In an interesting discussion of the workshop practice seen in the mid-fifteenth-century glass, Boulanger points out that three batches of white glass were used, one of which has badly corroded, another of which has lost its paint, while the third remains in excellent condition. Drilled insertions were used and also cold painting, an aspect of medieval technique now being found with increasing frequency.

The style of the Robin workshop, which included at least three painters, is seen in some very damaged wall-paintings in the chapel of the former priory of Saint-Gauthier at Lançon and in some later windows in the abbey of St Serge in Angers, where Robin is recorded in 1462.

Illustrations and Appendices

Full-colour illustrations of excellent quality of all the glass are provided, and the restoration diagrams are very clear. However, not all panels are illustrated separately and occasionally some of the points in the text are difficult to follow from photographs of the entire window. Measurements of individual panels are not given. The catalogue section is followed by a number of appendices including the bibliography, transcriptions of documents, the mid-nineteenth-century description of the glass by Baron Ferdinand de Guilhermy (1809–1878), a member of the Commission des Monuments historiques, biographical details of the glaziers and metal-workers who worked together in the service of the cathedral and outbuildings, the index, the list of contents, and a useful fold-out with a plan of the cathedral with windows numbers and subjects, altars and a key to the restoration diagrams.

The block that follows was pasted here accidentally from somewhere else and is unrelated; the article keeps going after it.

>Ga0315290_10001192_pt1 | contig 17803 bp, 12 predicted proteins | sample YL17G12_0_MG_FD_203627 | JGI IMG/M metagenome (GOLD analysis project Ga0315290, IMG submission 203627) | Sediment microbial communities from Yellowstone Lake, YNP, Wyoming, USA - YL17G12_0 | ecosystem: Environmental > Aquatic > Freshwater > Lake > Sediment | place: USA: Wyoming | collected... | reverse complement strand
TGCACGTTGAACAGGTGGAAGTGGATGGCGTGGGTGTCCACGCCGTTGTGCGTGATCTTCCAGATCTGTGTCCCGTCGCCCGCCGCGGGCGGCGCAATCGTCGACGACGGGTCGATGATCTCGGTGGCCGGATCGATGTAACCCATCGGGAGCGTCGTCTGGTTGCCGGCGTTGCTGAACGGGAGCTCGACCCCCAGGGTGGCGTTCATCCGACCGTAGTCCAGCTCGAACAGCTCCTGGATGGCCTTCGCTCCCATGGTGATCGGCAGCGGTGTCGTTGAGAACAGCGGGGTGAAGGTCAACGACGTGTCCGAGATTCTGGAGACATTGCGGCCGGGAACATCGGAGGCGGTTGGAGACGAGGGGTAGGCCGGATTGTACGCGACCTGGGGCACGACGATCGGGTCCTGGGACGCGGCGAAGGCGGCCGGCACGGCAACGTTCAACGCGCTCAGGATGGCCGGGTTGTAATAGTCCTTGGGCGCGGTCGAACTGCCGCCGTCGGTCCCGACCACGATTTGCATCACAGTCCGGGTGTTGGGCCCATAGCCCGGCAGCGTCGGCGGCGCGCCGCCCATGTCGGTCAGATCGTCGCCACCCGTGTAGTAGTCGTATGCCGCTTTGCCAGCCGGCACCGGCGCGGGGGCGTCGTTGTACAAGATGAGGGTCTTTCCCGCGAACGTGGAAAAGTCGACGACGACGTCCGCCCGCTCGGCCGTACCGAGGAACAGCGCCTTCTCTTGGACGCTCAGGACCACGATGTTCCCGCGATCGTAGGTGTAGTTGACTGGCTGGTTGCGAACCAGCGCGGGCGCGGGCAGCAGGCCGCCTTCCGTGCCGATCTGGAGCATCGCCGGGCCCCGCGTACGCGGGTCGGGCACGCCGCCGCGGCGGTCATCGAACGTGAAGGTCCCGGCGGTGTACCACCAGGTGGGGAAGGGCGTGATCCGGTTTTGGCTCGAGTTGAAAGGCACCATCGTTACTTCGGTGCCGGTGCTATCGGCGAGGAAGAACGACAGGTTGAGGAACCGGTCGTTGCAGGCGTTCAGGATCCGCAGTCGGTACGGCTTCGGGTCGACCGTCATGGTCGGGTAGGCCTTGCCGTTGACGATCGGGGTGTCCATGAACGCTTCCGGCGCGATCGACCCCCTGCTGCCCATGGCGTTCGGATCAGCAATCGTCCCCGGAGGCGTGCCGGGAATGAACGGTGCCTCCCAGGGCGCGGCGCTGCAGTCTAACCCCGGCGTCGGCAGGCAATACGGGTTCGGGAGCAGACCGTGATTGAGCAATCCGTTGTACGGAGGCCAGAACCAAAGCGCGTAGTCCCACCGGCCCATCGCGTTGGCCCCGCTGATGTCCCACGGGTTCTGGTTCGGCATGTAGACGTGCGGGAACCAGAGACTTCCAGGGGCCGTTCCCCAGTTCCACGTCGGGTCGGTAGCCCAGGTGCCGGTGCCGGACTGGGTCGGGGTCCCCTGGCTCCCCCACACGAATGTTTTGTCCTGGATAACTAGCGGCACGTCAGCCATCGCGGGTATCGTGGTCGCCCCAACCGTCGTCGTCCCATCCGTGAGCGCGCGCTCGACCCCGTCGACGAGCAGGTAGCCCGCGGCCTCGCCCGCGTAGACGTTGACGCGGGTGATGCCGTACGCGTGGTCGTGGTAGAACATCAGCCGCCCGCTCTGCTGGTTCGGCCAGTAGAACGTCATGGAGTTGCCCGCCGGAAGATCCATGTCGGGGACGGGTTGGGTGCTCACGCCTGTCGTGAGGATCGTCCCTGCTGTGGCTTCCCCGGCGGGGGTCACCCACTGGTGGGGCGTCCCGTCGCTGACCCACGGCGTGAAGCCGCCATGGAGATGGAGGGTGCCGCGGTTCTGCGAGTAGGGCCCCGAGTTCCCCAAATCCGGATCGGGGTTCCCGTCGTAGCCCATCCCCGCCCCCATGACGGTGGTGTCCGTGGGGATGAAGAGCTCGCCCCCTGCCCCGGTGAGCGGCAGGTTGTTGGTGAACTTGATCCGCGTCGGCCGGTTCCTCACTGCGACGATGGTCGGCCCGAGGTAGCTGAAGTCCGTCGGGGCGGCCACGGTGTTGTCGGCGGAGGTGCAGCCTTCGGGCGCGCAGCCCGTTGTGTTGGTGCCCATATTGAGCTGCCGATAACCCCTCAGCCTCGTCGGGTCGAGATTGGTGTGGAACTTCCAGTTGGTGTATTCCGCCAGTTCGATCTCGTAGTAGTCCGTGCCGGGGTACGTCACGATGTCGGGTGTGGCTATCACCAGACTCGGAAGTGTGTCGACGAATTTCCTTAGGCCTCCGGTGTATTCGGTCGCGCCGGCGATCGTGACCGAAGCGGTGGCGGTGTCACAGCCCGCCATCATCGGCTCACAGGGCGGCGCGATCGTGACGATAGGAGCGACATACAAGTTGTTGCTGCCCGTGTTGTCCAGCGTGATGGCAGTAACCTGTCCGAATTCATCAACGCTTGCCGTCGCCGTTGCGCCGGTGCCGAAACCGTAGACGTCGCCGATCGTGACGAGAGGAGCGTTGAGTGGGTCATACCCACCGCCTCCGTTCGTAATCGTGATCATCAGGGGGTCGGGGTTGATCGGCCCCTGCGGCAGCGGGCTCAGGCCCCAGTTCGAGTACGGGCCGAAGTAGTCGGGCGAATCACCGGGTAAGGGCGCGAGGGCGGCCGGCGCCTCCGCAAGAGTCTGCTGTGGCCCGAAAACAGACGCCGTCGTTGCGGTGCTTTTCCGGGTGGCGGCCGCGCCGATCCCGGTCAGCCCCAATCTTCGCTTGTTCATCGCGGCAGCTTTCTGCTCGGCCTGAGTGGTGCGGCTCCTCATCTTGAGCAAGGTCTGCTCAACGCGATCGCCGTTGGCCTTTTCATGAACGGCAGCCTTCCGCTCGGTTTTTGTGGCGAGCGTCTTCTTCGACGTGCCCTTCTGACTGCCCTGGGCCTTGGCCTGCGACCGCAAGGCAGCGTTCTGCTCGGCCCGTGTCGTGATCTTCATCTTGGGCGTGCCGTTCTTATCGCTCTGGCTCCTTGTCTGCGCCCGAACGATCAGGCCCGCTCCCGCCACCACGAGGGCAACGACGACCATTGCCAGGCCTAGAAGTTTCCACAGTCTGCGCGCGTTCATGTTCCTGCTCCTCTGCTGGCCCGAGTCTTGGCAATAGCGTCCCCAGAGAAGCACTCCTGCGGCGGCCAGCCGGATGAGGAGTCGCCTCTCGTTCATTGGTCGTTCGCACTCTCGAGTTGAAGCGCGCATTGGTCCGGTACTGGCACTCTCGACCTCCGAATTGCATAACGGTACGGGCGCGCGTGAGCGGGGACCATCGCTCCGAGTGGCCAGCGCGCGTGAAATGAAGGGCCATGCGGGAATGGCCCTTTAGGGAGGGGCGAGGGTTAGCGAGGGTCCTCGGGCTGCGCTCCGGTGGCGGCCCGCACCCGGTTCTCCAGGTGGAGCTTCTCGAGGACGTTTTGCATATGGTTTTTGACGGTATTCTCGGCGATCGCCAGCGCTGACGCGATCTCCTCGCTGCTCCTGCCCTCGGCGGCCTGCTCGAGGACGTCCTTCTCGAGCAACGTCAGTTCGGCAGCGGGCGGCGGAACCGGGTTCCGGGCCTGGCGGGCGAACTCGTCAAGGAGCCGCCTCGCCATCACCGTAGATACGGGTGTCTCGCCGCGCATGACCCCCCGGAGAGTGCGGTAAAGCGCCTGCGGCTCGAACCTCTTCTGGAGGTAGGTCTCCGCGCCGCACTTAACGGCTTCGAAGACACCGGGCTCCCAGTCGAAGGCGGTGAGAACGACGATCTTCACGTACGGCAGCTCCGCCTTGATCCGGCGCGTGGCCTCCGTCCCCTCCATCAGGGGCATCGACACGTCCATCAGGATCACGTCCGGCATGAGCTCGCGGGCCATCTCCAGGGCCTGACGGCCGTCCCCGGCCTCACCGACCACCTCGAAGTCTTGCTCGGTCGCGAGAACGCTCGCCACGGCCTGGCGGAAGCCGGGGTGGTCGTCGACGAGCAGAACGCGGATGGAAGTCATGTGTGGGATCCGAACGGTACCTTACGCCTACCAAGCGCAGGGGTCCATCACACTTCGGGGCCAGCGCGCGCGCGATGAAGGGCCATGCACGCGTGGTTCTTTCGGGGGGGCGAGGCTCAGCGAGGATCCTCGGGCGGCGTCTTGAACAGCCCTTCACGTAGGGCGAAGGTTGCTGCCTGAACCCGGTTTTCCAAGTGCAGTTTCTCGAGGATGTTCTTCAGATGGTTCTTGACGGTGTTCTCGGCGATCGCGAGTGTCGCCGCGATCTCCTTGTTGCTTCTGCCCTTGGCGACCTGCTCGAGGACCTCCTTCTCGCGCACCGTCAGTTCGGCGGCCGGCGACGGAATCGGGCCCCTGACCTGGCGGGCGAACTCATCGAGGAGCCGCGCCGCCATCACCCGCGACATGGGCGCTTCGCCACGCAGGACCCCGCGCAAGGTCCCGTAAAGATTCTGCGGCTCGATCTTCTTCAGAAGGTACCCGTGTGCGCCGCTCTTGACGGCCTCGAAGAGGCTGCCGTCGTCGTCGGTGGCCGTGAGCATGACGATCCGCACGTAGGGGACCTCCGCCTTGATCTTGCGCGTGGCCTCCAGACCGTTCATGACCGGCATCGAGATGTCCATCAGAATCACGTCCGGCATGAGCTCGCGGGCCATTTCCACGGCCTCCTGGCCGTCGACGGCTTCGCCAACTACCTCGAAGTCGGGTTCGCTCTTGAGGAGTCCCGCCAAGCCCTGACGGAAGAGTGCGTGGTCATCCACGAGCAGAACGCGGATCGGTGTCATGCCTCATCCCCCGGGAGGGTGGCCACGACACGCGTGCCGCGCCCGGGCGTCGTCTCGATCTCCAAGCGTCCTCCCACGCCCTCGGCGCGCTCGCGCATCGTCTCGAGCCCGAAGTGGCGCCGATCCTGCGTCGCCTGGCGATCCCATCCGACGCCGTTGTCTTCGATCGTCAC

Karine Boulanger has provided an extremely useful addition to the increasing number of monographs being published on French stained glass and the French Corpus Vitrearum is to be congratulated on the high production standards and relatively low price of their full-colour volumes. We look forward to further volumes on the great French cathedrals.

Further Reading

To see a window by window guide to the stained glass of Angers Cathedral visit Painton Cowen’s excellent site here.